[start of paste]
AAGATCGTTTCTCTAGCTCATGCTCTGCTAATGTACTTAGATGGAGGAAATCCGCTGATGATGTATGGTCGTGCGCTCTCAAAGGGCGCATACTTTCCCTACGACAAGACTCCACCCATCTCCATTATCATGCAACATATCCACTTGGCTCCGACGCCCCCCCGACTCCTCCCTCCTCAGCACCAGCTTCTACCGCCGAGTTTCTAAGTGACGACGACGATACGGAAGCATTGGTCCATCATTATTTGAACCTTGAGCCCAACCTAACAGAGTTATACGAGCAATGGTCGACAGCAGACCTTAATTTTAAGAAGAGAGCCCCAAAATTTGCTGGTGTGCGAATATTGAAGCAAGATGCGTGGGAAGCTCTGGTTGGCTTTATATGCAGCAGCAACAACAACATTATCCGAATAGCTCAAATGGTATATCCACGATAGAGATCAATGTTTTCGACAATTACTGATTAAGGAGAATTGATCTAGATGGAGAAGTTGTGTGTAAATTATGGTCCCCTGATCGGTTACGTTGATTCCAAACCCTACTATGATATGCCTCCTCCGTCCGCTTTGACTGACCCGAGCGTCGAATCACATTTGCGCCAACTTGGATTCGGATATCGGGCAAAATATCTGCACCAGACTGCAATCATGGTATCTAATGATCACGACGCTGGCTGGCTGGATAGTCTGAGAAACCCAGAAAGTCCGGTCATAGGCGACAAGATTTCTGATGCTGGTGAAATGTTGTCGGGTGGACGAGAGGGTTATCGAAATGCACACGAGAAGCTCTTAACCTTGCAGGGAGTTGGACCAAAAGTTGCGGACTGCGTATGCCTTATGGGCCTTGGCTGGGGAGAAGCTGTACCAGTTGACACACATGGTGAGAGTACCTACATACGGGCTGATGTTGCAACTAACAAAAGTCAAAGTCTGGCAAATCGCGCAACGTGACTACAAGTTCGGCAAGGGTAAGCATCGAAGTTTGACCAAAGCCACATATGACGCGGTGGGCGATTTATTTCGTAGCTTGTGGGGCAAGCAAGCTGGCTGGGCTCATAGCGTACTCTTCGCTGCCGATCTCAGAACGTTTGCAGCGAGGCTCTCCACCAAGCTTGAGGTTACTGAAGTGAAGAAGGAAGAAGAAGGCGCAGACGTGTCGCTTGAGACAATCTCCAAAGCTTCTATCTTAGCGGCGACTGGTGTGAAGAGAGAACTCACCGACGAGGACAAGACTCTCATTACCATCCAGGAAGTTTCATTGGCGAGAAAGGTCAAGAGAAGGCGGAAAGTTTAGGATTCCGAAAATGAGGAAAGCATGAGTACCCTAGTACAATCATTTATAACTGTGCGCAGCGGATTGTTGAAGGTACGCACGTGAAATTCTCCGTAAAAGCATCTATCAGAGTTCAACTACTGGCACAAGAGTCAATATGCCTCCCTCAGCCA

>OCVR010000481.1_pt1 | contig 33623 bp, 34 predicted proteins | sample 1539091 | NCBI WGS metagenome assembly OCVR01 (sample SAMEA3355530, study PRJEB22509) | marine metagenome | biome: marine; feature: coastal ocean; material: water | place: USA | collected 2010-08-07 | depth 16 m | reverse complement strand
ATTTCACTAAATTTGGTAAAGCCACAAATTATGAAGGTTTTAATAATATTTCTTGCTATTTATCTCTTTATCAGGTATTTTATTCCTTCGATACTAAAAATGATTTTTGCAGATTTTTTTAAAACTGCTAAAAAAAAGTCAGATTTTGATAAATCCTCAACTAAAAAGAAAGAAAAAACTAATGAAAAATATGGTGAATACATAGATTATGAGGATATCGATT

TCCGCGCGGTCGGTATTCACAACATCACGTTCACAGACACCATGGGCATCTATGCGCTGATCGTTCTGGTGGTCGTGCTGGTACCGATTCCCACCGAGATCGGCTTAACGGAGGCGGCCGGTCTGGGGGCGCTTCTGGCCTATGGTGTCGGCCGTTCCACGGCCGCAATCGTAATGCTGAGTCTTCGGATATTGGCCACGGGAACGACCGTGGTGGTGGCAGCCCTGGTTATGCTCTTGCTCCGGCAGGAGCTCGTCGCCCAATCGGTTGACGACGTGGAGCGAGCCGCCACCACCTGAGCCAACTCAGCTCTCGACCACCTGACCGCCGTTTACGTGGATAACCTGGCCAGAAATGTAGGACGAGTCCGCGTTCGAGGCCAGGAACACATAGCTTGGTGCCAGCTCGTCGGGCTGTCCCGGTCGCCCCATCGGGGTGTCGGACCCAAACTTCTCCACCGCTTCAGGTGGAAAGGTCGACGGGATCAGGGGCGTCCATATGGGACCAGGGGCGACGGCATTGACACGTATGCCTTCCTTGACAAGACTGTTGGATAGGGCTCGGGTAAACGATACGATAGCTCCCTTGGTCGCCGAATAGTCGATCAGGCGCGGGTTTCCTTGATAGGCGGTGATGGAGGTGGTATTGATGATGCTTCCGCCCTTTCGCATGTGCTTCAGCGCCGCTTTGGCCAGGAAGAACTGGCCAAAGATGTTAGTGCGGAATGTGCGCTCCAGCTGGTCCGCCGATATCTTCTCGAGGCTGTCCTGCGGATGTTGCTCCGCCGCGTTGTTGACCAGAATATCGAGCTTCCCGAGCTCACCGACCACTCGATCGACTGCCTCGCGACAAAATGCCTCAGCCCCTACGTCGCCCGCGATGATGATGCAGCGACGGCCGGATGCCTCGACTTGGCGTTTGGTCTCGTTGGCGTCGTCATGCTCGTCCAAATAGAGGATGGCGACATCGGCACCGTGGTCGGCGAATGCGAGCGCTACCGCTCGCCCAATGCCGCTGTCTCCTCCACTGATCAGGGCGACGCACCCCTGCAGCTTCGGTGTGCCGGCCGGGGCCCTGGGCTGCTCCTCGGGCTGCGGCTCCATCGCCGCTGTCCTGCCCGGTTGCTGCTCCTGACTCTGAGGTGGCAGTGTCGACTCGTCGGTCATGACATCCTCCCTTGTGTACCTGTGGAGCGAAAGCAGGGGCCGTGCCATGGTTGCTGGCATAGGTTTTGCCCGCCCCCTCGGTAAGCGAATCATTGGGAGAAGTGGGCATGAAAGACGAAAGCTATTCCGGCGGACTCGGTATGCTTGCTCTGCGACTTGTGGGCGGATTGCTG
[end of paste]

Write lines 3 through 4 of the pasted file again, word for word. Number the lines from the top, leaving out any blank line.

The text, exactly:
ATTTCACTAAATTTGGTAAAGCCACAAATTATGAAGGTTTTAATAATATTTCTTGCTATTTATCTCTTTATCAGGTATTTTATTCCTTCGATACTAAAAATGATTTTTGCAGATTTTTTTAAAACTGCTAAAAAAAAGTCAGATTTTGATAAATCCTCAACTAAAAAGAAAGAAAAAACTAATGAAAAATATGGTGAATACATAGATTATGAGGATATCGATT

TCCGCGCGGTCGGTATTCACAACATCACGTTCACAGACACCATGGGCATCTATGCGCTGATCGTTCTGGTGGTCGTGCTGGTACCGATTCCCACCGAGATCGGCTTAACGGAGGCGGCCGGTCTGGGGGCGCTTCTGGCCTATGGTGTCGGCCGTTCCACGGCCGCAATCGTAATGCTGAGTCTTCGGATATTGGCCACGGGAACGACCGTGGTGGTGGCAGCCCTGGTTATGCTCTTGCTCCGGCAGGAGCTCGTCGCCCAATCGGTTGACGACGTGGAGCGAGCCGCCACCACCTGAGCCAACTCAGCTCTCGACCACCTGACCGCCGTTTACGTGGATAACCTGGCCAGAAATGTAGGACGAGTCCGCGTTCGAGGCCAGGAACACATAGCTTGGTGCCAGCTCGTCGGGCTGTCCCGGTCGCCCCATCGGGGTGTCGGACCCAAACTTCTCCACCGCTTCAGGTGGAAAGGTCGACGGGATCAGGGGCGTCCATATGGGACCAGGGGCGACGGCATTGACACGTATGCCTTCCTTGACAAGACTGTTGGATAGGGCTCGGGTAAACGATACGATAGCTCCCTTGGTCGCCGAATAGTCGATCAGGCGCGGGTTTCCTTGATAGGCGGTGATGGAGGTGGTATTGATGATGCTTCCGCCCTTTCGCATGTGCTTCAGCGCCGCTTTGGCCAGGAAGAACTGGCCAAAGATGTTAGTGCGGAATGTGCGCTCCAGCTGGTCCGCCGATATCTTCTCGAGGCTGTCCTGCGGATGTTGCTCCGCCGCGTTGTTGACCAGAATATCGAGCTTCCCGAGCTCACCGACCACTCGATCGACTGCCTCGCGACAAAATGCCTCAGCCCCTACGTCGCCCGCGATGATGATGCAGCGACGGCCGGATGCCTCGACTTGGCGTTTGGTCTCGTTGGCGTCGTCATGCTCGTCCAAATAGAGGATGGCGACATCGGCACCGTGGTCGGCGAATGCGAGCGCTACCGCTCGCCCAATGCCGCTGTCTCCTCCACTGATCAGGGCGACGCACCCCTGCAGCTTCGGTGTGCCGGCCGGGGCCCTGGGCTGCTCCTCGGGCTGCGGCTCCATCGCCGCTGTCCTGCCCGGTTGCTGCTCCTGACTCTGAGGTGGCAGTGTCGACTCGTCGGTCATGACATCCTCCCTTGTGTACCTGTGGAGCGAAAGCAGGGGCCGTGCCATGGTTGCTGGCATAGGTTTTGCCCGCCCCCTCGGTAAGCGAATCATTGGGAGAAGTGGGCATGAAAGACGAAAGCTATTCCGGCGGACTCGGTATGCTTGCTCTGCGACTTGTGGGCGGATTGCTG